If a fellow believer hurts you, go and tell him—work it out between the two of you. If he listens, you’ve made a friend. If he won’t listen, take one or two others along so that the presence of witnesses will keep things honest, and try again. If he still won’t listen, tell the church. If he won’t listen to the church, you’ll have to start over from scratch, confront him with the need for repentance, and offer again God’s forgiving love. (Matthew 18:15)
Do you know what strikes me the most from this passage? The extreme obsession with 'pursuing' forgiveness and restoration. Let's get honest here - we rarely "go after" forgiveness like it was something to be pursued until we had resolution. If someone tells us to bug off and refuses our intentions to be restored, we may try again, but do we really have this type of tenacity to "offer again" that grace and love time and time again? If you follow this passage, you might just find yourself in a 'cycle' of going, offering, and being rejected - repeatedly! But...God tells us to not give up - instead we are to keep it up!
That's some serious obedience there, my friends. Get rejected once and you may return again to see if it was just a fluke, but get rejected time and time again and you don't want to 'go again'. Why? You see no point in it, do you? The one who has something against you refuses to 'give in', let alone forgive. Most individuals would just walk away from that relationship and see it as 'permanently damaged' by whatever it was that caused the riff in the first place. God's plan is that we never 'walk away', but that we return time and time again - remembering his grace goes way beyond the offense - it goes to the heart.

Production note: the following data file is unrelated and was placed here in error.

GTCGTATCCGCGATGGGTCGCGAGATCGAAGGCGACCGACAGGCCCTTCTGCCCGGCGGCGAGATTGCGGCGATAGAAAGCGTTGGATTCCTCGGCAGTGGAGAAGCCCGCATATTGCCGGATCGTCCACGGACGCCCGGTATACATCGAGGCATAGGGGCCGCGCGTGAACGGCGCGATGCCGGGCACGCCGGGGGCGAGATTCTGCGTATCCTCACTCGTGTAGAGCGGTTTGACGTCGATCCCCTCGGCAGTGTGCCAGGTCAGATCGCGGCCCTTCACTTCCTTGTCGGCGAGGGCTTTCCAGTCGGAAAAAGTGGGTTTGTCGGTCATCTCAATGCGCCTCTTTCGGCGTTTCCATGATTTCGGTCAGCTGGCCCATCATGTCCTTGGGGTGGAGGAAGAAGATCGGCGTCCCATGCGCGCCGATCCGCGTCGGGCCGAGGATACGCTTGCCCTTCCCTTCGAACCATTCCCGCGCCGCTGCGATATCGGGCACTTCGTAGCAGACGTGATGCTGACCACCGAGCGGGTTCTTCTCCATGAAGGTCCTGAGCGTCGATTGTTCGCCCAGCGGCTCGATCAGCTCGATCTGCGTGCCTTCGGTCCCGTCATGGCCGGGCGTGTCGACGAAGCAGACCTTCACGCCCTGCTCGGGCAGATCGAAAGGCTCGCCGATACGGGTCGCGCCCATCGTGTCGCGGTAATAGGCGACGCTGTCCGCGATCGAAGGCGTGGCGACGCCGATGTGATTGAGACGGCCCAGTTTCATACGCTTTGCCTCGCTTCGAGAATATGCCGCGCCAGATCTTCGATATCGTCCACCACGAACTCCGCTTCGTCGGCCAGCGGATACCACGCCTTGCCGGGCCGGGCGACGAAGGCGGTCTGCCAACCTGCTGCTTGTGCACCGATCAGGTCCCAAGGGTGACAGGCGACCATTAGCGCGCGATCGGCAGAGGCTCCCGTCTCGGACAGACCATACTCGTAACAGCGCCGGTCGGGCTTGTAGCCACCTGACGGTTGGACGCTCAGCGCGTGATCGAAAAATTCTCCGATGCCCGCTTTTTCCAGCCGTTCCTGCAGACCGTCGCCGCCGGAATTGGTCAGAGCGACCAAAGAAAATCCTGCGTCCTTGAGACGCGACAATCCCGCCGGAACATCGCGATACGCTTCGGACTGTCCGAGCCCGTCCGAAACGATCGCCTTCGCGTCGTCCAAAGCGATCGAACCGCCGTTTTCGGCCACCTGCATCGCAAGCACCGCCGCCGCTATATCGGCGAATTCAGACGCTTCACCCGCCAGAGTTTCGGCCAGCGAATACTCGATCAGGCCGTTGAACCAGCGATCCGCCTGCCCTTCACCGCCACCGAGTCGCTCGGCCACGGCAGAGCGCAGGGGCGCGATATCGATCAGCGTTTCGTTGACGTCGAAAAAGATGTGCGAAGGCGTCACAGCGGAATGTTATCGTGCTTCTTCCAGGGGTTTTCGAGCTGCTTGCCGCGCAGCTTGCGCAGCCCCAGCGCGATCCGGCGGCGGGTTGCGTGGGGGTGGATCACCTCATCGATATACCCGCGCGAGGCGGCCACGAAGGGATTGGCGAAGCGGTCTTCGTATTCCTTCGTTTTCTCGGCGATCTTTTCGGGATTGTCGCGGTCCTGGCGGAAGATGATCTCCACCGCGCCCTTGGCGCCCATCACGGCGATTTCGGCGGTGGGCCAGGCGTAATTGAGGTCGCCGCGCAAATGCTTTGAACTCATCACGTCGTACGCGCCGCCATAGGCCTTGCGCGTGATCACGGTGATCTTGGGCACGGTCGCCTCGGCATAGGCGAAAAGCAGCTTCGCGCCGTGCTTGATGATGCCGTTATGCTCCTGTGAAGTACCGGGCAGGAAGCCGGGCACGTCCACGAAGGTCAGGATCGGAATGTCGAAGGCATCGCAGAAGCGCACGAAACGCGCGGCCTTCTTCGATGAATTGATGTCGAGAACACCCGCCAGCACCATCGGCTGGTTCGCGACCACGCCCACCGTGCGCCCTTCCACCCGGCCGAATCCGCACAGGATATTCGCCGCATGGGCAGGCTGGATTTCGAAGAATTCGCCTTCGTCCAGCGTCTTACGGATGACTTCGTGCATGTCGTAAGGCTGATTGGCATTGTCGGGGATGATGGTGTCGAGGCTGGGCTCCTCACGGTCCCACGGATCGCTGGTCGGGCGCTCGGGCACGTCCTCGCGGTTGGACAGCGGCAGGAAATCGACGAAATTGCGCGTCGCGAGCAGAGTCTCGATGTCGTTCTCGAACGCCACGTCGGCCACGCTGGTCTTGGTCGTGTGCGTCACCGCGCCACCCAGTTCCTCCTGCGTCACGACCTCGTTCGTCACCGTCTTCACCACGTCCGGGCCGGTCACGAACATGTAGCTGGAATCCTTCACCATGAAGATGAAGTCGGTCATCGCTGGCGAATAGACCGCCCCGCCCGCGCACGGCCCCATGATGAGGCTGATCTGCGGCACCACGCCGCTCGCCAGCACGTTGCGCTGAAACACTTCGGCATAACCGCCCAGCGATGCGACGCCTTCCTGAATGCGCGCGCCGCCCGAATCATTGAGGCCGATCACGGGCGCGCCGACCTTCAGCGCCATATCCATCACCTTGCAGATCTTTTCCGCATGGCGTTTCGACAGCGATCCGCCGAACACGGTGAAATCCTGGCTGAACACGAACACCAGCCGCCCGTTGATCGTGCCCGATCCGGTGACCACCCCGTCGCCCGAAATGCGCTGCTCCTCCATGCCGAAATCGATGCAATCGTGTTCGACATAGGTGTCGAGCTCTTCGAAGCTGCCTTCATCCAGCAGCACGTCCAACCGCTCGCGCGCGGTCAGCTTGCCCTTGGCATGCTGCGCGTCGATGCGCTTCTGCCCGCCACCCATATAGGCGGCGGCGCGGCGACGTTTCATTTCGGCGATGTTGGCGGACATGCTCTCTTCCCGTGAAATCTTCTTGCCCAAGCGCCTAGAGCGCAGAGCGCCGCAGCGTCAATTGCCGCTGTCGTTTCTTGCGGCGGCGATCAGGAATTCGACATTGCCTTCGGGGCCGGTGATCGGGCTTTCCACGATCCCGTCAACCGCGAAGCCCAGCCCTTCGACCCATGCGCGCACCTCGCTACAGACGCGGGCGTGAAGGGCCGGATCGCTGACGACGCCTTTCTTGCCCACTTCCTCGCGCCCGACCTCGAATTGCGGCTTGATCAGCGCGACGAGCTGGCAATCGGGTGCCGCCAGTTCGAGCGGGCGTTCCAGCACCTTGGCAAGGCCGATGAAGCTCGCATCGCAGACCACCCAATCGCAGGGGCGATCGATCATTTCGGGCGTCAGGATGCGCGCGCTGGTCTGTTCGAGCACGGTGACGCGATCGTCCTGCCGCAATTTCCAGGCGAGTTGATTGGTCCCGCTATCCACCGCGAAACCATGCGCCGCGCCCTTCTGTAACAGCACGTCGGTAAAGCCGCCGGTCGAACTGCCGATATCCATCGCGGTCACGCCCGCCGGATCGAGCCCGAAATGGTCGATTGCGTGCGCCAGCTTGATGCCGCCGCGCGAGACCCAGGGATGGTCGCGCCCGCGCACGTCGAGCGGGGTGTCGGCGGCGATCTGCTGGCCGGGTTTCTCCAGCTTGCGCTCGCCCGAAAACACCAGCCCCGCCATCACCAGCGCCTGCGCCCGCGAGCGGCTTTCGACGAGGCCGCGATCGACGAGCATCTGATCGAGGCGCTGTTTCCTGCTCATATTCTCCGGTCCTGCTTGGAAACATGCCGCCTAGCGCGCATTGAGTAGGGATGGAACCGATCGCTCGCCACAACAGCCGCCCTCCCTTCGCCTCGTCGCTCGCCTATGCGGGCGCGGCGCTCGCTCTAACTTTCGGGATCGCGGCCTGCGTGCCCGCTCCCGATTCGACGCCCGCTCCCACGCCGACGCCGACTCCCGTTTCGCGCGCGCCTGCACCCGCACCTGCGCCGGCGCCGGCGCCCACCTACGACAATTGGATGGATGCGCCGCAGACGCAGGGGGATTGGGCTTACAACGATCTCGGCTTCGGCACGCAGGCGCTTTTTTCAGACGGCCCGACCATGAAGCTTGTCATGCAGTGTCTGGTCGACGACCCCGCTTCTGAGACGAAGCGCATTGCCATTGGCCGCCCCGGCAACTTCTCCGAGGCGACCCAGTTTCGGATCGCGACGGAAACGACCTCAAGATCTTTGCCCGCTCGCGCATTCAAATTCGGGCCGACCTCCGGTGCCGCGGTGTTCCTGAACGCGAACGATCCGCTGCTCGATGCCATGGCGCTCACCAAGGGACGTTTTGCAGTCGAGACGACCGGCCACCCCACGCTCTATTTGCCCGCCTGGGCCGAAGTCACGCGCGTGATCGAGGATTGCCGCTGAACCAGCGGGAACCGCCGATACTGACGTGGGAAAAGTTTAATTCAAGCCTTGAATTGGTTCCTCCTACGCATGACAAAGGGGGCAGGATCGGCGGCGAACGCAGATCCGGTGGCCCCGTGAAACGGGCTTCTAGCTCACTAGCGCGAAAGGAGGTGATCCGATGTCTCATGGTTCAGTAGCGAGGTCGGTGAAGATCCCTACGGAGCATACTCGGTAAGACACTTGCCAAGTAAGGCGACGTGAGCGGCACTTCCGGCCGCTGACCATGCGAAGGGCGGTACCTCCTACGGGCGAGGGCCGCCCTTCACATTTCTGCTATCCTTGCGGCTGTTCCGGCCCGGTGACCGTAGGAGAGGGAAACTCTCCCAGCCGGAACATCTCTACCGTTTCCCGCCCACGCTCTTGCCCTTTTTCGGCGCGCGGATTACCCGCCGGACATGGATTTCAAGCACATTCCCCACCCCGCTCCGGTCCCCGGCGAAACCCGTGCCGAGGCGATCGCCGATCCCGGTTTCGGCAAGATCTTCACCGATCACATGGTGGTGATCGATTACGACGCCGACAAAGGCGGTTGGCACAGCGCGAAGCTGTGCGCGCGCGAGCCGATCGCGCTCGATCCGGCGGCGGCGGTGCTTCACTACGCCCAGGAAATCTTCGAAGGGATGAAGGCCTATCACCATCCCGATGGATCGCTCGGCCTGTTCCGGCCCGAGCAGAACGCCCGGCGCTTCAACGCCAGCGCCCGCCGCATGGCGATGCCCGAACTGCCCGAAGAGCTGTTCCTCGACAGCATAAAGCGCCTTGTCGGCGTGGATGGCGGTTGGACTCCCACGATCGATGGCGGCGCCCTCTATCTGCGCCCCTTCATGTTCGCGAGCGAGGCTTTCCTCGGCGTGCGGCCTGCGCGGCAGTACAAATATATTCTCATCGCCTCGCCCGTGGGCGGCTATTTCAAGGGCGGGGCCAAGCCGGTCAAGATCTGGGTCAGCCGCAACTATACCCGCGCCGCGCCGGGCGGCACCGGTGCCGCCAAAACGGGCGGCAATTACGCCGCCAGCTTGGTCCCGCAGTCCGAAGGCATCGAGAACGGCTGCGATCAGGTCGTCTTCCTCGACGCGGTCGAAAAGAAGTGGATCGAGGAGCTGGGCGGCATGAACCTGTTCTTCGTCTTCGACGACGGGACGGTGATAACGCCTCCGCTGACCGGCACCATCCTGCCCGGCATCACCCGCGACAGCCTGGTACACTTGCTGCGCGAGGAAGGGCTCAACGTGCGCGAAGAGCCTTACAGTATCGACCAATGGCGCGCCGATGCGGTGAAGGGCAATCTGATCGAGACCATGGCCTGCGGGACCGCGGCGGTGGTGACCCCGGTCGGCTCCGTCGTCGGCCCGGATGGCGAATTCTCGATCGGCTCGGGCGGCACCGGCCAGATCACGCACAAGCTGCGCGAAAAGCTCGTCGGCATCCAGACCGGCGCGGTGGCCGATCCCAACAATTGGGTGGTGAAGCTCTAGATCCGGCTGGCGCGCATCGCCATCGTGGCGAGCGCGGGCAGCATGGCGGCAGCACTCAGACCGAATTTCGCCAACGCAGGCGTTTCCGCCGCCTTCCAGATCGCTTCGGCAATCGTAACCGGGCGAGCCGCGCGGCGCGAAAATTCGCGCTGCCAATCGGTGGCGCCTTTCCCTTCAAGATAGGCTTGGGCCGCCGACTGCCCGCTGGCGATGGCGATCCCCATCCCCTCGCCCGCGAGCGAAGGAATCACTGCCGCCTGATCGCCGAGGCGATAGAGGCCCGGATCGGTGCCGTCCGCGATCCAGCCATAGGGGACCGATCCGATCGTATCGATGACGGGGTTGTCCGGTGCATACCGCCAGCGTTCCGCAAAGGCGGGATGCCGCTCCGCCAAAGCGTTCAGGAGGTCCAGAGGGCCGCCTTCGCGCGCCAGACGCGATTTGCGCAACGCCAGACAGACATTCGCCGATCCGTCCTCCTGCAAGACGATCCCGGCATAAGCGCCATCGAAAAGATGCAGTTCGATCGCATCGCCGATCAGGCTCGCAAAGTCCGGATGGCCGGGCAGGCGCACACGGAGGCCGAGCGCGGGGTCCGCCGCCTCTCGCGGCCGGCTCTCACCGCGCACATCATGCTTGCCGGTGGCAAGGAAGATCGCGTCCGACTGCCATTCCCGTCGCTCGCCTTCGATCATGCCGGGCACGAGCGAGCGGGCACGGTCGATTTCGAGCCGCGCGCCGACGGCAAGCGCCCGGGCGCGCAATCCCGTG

I am not going to debate this whole take a few witnesses or the church leaders with you in this passage. I really just want us to see that God values relationships - he sees the importance in restoration. Why? We need each other - we need what the other adds to the relationship - even when what they add is OUR growth experience. It isn't about the other person - it is about us. Forgiveness isn't for the wimpy. It takes some tenacity to 'go again' to someone who doesn't seem to want to admit they need it! It also means we have to take some time with Jesus to get over the 'pride' we exhibit from time to time when we don't want to go to the other individual to offer forgiveness.
That is how we grow through the experience - we lay down our pride, time and time again. In time, we learn what Jesus wants here - to value the relationship more than we value 'being right' all the time. If you have ever sought forgiveness when you knew you were 'right' in the matter, you know how hard that can be, but the value of the relationship was so much more important than 'being right' will ever be. Just sayin!